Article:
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Richard Branson's mother has a unique door knocker


Nurse Director
Jun 8, 2007
The North
United Kingdom United Kingdom
Like son, like mother

It’s easy to see where Sir Richard Branson gets his energy from – his fabulously feisty mother, Eve. Here she brushes aside a broken hip, only slightly regrets throwing Richard out of her car aged five and plans to be in the mothership when Virgin Galactic launches.


Eve Branson with her son, Richard

Q: Eve, you’re recovering from not one but two operations to repair a broken hip. How did that happen?
A: I took a tumble in the middle of the night. It was such bad luck. I was on holiday last August with my family at my son Richard’s home on Necker in the British Virgin Islands. I got up at around 5am and, crossing an outdoor walkway in the dark, I took a purler and tumbled a short distance down a cliff. I broke my left hip in two places, although I didn’t know what the damage was at the time. I just knew it was very painful.
I managed to get upright, but couldn’t move, so I hung on to a fence post for about an hour until a member of staff heard my shrieks. I must have passed out because when I woke up the family was at my bedside.

Q: And you were on a small private island...
A: A surgeon on a neighbouring island operated and did his best, but after two weeks of hobbling like a pregnant penguin, the wound was producing substances I’d rather not mention. I’d caught a bug – the worst kind – and the pain was getting worse, not better. The annual storms were gathering and they wanted to get me home and into more experienced hands. They took me straight to the hospital from the airport, and once they’d got rid of the virus, the surgeon took out the hip that had been replaced, and put in a new one. The first one was so old-fashioned. It looks like a door-knocker, so I’m going to use it as one!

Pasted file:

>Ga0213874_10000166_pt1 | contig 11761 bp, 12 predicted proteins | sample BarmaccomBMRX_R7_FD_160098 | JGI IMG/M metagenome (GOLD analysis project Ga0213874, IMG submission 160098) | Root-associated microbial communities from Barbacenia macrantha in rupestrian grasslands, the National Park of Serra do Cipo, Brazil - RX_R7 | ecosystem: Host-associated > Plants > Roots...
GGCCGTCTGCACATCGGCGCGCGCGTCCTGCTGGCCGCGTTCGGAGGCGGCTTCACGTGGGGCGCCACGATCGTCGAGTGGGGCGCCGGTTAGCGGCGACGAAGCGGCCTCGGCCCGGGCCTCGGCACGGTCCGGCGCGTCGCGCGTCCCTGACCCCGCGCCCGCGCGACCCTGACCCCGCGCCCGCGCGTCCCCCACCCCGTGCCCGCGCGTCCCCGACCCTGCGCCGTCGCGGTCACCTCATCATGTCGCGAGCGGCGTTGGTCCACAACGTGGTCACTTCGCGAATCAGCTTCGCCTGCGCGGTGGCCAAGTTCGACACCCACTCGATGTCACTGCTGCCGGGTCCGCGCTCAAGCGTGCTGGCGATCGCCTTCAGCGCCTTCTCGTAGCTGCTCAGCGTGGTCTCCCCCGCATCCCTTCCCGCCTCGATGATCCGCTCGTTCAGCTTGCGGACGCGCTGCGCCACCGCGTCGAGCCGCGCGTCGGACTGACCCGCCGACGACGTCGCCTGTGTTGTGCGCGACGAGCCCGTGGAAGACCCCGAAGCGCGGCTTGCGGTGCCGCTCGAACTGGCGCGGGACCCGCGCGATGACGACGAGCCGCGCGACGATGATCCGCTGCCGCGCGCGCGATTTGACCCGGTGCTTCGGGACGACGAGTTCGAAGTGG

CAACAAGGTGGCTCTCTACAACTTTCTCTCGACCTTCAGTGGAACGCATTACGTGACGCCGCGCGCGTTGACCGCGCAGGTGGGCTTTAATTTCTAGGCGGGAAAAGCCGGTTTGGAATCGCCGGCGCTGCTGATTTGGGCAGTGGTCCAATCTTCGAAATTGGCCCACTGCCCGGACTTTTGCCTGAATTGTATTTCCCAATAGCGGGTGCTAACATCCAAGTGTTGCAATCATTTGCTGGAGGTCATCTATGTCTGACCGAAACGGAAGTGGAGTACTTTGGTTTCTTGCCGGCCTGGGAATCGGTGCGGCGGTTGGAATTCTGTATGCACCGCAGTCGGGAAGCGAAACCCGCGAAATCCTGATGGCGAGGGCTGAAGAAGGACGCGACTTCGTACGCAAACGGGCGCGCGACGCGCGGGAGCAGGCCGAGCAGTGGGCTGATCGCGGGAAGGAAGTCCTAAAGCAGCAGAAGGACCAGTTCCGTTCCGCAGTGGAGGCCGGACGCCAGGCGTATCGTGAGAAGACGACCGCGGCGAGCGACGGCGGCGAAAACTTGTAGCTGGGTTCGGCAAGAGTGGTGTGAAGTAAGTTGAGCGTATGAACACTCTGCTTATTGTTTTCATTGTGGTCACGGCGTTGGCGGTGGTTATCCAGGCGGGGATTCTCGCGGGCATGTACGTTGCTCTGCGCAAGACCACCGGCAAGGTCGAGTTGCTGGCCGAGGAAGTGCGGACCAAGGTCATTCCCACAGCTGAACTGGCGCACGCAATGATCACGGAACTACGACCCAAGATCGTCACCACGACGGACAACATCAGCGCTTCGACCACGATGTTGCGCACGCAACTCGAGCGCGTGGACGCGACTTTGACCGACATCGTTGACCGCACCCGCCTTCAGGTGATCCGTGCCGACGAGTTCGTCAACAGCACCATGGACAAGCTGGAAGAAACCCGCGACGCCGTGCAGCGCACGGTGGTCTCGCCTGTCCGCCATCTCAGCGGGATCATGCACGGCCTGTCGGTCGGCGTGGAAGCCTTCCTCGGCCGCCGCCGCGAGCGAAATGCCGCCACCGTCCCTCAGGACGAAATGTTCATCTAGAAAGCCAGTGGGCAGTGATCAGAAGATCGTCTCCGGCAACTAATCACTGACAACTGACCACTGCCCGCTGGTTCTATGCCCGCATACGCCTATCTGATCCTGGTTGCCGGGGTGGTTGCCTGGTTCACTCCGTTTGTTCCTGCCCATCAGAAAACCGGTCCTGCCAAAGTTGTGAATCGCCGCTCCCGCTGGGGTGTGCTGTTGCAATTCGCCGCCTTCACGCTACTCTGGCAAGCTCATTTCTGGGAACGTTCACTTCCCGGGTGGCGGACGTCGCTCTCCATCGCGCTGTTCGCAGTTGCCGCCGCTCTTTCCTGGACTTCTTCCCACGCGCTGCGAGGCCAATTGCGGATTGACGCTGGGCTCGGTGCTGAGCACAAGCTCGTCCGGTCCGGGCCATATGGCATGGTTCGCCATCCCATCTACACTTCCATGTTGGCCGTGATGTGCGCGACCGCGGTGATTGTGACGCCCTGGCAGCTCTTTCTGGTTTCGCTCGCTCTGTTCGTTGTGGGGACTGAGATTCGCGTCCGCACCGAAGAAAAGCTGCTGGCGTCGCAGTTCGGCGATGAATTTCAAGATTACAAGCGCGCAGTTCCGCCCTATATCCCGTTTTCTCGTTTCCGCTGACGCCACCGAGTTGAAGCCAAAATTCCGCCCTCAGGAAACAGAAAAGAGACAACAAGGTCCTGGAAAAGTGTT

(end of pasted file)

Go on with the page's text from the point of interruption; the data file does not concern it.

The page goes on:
I was very lucky. The physiotherapist gets you moving a day or so after the operation. As the days go by, you get more adventurous. Soon you’re on only one stick, and they teach you to walk down stairs, accompanied by a symphony of grumps and groans.
I went home after two weeks. At first it was very uncomfortable, but I worked at my physiotherapy every day – I recommend swimming – and I’m pretty much back to normal. I walk unaided and can drive again.

Q: For a very active person, it can’t have been easy being out of action...
A: I’ve been put back with this hip, but I’m not going to regret it. It happened, and things go wrong for everyone. I suppose if you throw yourself around, it’s the price you pay for leading an active life. You’ve got to keep happy, then you can give happiness. You can’t if you’re not happy yourself. But it was tedious! I’ve never done nothing. You’ve got to be constructive with your time.

Q: Have you always been healthy in the past?
A: Health is, in some respects, a matter of luck, and one of the blessings in my life is that I can still see and hear all right.

.... from Saga magazine March 2013


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